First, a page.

The Toyota Celica is an iconic sports car produced by Toyota from 1970 to 2006. Over its lifetime, the Celica underwent several transformations in terms of design, drivetrain, and positioning. It was well-regarded for its combination of style, reliability, performance, and affordability. The Toyota Celica was withdrawn from the market in 2006 without a direct successor, until the introduction of the Toyota GT86 in 2012.
Toyota Celica Overview
The Celica was first introduced in Japan in 1970 as a more affordable and smaller alternative to Toyota’s first sports car, the 2000GT. Initially, it was available as a two-door coupe but later added a liftback model. The early Celicas were rear-wheel drive and came with a range of four-cylinder engines. The second generation arrived in 1978 and this generation saw a more angular design, in line with the automotive trends of the era. The “Celica Supra” was introduced, which later evolved into the standalone Toyota Supra model.
The third generation launched in 1981, with an upscale shift and a focus on better interior quality and more advanced features. The GT-S model became popular for enthusiasts due to its sportier suspension and higher output engine. The fourth generation followed in 1985 with a more rounded, aerodynamic design characterized this generation. Toyota introduced an all-wheel-drive turbocharged model known as the Celica All-Trac Turbo in the U.S. and GT-Four elsewhere. It achieved success in the World Rally Championship (WRC). The design became even sleeker, with pop-up headlights and a more aggressive stance for the fifth generation Celica in 1989. The GT-Four/All-Trac Turbo continued its success in rallying, solidifying the Celica’s reputation in motorsports during this era.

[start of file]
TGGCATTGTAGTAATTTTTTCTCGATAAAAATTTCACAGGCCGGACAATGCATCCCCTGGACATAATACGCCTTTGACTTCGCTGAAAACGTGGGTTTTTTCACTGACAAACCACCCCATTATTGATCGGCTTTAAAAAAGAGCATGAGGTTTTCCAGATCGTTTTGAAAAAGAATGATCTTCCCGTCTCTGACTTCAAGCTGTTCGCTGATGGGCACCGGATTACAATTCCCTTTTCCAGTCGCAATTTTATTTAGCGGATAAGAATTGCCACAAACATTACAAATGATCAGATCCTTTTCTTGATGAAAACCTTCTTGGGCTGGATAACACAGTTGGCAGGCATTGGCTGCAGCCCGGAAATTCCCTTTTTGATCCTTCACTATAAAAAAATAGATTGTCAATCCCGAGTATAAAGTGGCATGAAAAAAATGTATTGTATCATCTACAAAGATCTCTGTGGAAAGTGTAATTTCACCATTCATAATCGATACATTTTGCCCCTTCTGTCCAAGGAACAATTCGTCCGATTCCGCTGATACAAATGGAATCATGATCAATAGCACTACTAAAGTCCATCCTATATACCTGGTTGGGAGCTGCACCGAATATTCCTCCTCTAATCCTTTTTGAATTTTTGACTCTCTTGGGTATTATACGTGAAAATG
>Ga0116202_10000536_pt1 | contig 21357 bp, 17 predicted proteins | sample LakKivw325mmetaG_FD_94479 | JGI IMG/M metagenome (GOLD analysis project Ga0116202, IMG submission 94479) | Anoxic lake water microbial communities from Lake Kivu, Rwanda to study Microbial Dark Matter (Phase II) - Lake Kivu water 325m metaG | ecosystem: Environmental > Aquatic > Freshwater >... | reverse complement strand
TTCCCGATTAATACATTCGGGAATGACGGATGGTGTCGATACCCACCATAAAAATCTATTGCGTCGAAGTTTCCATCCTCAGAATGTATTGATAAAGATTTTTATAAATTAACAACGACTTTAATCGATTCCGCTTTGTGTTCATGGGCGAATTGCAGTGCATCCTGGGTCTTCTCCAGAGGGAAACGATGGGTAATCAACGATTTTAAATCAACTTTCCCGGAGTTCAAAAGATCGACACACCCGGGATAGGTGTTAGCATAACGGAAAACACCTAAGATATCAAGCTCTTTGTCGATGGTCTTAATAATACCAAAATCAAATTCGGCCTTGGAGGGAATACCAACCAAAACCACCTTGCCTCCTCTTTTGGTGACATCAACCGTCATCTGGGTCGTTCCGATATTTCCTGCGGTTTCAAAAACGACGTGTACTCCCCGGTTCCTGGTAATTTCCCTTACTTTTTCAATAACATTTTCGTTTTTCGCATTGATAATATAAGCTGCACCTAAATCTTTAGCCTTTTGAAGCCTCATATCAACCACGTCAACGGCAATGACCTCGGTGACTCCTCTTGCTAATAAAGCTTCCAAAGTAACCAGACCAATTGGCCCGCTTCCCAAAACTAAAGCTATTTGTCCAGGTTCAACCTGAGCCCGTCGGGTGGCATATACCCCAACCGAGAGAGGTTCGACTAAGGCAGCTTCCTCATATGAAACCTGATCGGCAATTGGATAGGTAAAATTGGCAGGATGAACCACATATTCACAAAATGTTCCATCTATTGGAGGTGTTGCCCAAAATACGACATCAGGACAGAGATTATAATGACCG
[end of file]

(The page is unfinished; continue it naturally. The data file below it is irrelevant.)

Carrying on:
The 1993 sixth generation Celica was a big change. The most significant change was the shift from rear-wheel drive to front-wheel drive, though the GT-Four remained all-wheel drive. Multiple engine options and body styles (coupe, liftback, convertible) were available. The seventh and final generation came in 1999. This final generation adopted a more radical and futuristic design, especially with its distinct triangular headlights. Toyota shifted the Celica’s focus more towards a younger audience with an emphasis on style and affordability rather than outright performance. 2006 marked the end of the Celica production, as market dynamics shifted and interest in sport compact cars began to wane.